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Effect of Suckling Systems on Serum Oxytocin and Cortisol Concentrations and Behavior to a Novel Object in Beef Calves

  • Chen, Siyu ;
  • Tanaka, Shigefumi ;
  • Ogura, Shin-ichiro ;
  • Roh, Sanggun ;
  • Sato, Shusuke
  • Received : 2015.04.17
  • Accepted : 2015.06.03
  • Published : 2015.11.01

Abstract

We investigated differences between effects of natural- and bucket-suckling methods on basal serum oxytocin (OT) and cortisol concentrations, and the effect of OT concentration on affiliative and investigative behavior of calves to a novel object. Ten Japanese Black calves, balanced with birth order, were allocated evenly to natural-suckling (NS) and bucket suckling (BS) groups. Blood samples were collected at the ages of 1 and 2 months (1 week after weaning) calves, and serum OT and cortisol concentrations were measured using enzyme-linked immunosorbent assay and enzymeimmunoassay tests, respectively. Each calf at the age of 2 months (2 weeks after weaning) was released into an open-field with a calf decoy, and its investigative and affiliative behaviors were recorded for 20 minutes. In 1-month-old calves, the basal serum OT concentration ($25.5{\pm}4.9$ [mean${\pm}$standard deviation, pg/mL]) of NS was significantly higher than that of BS ($16.9{\pm}6.7$) (p<0.05), whereas the basal cortisol concentration ($5.8{\pm}2.5$ [mean${\pm}$standard deviation, ng/mL]) of NS was significantly lower than that in BS ($10.0{\pm}2.8$) (p<0.05). Additionally, a negative correlation was noted between serum OT and cortisol concentrations in 1-month-old calves (p = 0.06). Further, the higher serum OT concentration the calves had at 1 month old, the more investigative the calves were at 2 months old but not affiliative in the open-field with a calf decoy. Thus, we concluded that the natural suckling method from a dam elevates the basal serum OT concentration in calves, and high serum OT concentrations induce investigative behavior and attenuate cortisol concentrations.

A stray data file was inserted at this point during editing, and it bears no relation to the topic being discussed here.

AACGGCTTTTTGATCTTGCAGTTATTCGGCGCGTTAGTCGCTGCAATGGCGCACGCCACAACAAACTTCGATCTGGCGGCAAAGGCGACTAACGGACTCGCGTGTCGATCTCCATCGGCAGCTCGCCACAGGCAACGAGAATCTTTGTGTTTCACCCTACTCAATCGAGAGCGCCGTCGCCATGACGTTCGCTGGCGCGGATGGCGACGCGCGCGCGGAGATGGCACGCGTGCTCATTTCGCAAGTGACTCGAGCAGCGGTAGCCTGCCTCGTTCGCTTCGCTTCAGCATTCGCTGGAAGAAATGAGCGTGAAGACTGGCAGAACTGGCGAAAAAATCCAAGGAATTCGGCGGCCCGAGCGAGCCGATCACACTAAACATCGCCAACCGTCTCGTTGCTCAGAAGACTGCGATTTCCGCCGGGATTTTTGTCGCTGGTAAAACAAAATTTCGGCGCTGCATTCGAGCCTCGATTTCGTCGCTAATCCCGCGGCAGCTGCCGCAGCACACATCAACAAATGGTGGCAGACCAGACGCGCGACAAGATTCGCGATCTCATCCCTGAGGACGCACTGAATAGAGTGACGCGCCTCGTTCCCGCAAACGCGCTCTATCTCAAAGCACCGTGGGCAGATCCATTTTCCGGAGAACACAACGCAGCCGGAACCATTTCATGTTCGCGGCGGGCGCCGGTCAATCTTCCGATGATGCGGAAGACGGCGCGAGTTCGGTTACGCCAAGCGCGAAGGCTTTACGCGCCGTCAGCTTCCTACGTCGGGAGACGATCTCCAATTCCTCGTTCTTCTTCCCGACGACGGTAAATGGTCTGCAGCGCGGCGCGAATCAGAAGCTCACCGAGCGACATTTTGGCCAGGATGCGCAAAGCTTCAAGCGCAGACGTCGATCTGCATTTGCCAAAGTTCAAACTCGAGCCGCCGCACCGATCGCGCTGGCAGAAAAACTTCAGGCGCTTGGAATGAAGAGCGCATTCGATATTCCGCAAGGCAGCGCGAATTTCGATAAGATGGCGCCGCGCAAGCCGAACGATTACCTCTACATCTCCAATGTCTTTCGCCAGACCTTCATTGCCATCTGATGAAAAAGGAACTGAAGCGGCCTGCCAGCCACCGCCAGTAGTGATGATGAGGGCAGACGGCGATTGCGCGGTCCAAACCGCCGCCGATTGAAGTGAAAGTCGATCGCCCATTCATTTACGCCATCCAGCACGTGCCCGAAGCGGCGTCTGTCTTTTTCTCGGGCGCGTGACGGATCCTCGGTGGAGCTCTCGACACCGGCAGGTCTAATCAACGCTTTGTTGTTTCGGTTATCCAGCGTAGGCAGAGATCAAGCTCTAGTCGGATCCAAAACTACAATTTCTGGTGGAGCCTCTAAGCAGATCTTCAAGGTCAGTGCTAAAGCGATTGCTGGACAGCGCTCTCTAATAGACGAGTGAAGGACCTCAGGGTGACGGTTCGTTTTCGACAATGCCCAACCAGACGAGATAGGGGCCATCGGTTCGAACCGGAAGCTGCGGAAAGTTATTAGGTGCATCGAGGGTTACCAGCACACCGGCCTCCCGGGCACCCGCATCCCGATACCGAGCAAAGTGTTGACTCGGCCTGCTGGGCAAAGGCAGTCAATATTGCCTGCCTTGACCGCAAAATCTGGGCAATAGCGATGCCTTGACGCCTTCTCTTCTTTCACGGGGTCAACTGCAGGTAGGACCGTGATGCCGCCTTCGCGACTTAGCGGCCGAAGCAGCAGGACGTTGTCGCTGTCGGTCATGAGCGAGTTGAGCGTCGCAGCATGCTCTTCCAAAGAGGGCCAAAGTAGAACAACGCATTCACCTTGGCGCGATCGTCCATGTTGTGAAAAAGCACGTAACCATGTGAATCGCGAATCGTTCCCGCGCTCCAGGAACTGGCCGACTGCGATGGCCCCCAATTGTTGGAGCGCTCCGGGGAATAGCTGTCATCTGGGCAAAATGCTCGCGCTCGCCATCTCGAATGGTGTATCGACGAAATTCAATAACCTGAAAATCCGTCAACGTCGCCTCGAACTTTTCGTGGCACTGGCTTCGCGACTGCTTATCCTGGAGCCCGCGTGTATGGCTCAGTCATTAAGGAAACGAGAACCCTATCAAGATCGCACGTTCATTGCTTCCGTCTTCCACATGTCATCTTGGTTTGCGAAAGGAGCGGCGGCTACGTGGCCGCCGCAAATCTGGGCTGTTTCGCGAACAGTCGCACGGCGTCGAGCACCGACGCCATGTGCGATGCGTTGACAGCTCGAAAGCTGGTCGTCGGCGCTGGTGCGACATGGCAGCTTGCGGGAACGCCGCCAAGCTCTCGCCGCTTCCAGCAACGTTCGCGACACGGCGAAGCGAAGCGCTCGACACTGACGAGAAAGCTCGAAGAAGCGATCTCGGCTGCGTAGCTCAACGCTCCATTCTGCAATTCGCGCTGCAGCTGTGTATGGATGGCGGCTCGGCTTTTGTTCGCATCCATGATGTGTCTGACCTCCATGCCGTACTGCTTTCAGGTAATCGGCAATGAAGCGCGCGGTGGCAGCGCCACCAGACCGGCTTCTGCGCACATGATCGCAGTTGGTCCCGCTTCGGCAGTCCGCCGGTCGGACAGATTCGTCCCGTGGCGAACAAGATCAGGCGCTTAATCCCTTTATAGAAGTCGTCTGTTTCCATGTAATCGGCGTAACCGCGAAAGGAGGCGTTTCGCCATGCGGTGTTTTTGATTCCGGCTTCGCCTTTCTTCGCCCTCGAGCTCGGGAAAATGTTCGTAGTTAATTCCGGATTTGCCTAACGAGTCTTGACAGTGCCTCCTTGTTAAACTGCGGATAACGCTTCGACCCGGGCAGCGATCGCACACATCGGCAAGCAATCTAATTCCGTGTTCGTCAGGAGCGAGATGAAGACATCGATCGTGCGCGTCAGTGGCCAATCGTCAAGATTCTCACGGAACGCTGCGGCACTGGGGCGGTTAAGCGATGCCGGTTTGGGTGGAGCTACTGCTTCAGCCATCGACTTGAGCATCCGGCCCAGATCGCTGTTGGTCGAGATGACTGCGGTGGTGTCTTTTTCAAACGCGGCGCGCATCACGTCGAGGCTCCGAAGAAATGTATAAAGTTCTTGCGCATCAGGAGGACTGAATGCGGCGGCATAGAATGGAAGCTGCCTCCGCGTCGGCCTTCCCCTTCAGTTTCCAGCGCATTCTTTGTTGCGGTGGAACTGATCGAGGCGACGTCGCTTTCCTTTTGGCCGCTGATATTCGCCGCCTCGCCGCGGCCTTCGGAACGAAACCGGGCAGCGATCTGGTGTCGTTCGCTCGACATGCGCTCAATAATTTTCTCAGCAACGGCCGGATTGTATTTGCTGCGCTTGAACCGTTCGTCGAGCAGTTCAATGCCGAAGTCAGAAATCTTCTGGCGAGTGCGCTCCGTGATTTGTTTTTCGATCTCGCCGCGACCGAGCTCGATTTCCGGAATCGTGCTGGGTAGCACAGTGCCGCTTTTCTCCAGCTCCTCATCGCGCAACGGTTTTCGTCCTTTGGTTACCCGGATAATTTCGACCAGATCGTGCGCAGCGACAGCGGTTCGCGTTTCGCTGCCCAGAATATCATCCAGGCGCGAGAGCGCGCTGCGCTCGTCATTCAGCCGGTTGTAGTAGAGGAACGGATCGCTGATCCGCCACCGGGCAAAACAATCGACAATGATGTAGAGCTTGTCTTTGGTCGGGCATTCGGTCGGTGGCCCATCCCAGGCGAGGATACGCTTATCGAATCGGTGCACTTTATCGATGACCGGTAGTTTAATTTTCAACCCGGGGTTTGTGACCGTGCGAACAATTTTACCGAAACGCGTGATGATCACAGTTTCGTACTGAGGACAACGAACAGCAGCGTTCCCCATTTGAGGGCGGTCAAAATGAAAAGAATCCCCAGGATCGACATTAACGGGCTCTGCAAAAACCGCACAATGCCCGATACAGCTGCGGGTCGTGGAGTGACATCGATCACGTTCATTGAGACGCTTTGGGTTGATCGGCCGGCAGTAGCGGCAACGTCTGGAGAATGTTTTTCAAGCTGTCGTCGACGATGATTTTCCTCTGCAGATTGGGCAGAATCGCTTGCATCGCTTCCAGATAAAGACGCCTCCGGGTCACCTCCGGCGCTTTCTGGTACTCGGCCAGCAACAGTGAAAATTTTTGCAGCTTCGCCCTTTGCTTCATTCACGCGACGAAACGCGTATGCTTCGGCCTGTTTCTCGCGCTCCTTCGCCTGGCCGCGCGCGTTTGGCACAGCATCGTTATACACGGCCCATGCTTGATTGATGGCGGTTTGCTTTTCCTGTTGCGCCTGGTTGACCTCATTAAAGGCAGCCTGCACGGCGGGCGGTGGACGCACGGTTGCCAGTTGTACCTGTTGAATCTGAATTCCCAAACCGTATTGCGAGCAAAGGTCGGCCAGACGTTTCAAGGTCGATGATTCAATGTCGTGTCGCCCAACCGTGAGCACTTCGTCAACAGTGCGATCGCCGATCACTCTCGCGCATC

Keywords

Oxytocin;Cortisol;Natural Suckling;Investigative Behavior;Calf;Stress

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Acknowledgement

Supported by : Tohoku University